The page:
Due to the unmatched age of the Namib Desert, it is the home of more endemic species of animal than any other desert in the world. An example of this is the endemic darkling beetle species. The Namib Desert beetle is one of these species, and survive by capturing morning fog with bumpy elytrons that consist of hydrophilic bumps and hydrophobic troughs. The elytrons then condense the fog into droplets that roll down the beetle's back to its mouth. Collectively, these beetles are known as 'fog beetles'. Another endemic specie of darkling beetle that is only known by the scientific name 'Lepidochora discoidalis' builds webs to trap the fog.

The coastline seasonally produces large amounts of prey in the form of Cape fur seal pups. Predators here include leopard, lion, black-backed jackal, brown hyena and some spotted hyena in the east. The Cape fur seals provide abundant prey, but only during the breeding season. Other prey species include springbok, steenbok, klipspringer, Chacma baboon, feral horses and gemsbok. The predators here have adapted to also eat insects and fruit to survive. Desert bird species attract birders from far and wide. Birds one might find here include Herero chat, Karoo lark, lesser honeyguide and Karoo eremomela.

Vegetation & Terrain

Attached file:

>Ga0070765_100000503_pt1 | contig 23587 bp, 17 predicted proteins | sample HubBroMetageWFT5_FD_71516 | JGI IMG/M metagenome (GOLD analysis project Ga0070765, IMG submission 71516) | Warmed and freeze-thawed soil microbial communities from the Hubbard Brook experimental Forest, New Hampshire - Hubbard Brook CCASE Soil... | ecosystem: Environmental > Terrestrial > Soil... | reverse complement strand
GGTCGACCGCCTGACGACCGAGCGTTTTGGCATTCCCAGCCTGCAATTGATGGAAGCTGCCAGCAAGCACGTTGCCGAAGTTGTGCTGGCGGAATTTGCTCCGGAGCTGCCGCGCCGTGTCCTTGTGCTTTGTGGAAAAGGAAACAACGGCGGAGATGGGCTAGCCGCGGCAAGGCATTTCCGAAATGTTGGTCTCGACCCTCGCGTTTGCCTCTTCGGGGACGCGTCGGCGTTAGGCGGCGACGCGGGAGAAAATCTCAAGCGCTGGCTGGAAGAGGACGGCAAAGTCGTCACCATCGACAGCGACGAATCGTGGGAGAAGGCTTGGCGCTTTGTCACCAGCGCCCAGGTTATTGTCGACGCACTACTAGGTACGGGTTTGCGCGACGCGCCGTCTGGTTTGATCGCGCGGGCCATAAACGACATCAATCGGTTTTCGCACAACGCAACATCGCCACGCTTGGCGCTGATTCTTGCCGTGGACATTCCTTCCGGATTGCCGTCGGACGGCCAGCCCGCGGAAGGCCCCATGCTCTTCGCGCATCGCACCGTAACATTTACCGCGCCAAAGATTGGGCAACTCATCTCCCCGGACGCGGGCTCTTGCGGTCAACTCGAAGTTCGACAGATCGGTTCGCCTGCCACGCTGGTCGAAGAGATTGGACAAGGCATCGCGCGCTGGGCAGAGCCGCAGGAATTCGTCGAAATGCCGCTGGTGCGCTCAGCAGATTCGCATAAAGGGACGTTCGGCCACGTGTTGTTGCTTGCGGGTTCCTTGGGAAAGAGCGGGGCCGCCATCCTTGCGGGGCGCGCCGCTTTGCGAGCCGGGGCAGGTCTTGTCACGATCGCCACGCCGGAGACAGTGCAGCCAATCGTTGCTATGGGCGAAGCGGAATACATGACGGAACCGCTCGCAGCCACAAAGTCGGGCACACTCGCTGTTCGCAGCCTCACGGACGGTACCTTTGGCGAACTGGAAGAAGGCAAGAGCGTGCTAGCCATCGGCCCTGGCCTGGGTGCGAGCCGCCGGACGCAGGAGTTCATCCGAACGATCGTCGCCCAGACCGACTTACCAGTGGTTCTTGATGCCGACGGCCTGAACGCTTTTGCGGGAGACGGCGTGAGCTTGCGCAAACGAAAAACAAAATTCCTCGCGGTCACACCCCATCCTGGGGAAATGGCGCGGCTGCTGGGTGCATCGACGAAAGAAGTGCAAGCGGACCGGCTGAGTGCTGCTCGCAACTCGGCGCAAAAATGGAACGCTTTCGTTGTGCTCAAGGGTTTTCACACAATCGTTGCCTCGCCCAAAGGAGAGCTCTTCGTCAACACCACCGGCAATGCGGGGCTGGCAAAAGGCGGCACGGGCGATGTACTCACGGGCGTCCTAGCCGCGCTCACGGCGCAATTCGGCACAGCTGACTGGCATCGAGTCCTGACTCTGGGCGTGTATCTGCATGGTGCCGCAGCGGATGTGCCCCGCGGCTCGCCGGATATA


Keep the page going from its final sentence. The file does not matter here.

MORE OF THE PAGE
The Namib Desert, which can be described as the only true desert in Southern Africa, is understandably not particularly famous for its diversity in terms of vegetative species. It is, however, known for its unusual flora and enchanting terrain. One of the prominent features of the area's geology are the sand seas on the coast. With dunes that reach 300m in height and span 32km, these are some of the largest dunes in the world. Moving away from the Atlantic Coast, the desert transforms into dry, cracked plains and stone mountains. It covers an area of more than 80 000 km2, which is larger than some countries, including Ireland, and is almost twice the size of Switzerland.

After the rainy season, on the inland mountains, several temporary rivers can be found in the Namib. They do not last long, however, and most never make it to the coast. Upon exploring the Namib, you are sure to find some plants whose sheer will to survive, and method of survival, will surprise you. The Welwitschia mirabilis, or tree tumbo, for example, only ever produce two leaves that grow endlessly along the ground and can become thousands of years old. The Camelthorn tree also plays a vital role, not only in providing shade for other plants and animals - especially nesting birds during the spring - but for seed distribution.  It is truly remarkable to see how the vegetation has adapted to survive.

Activities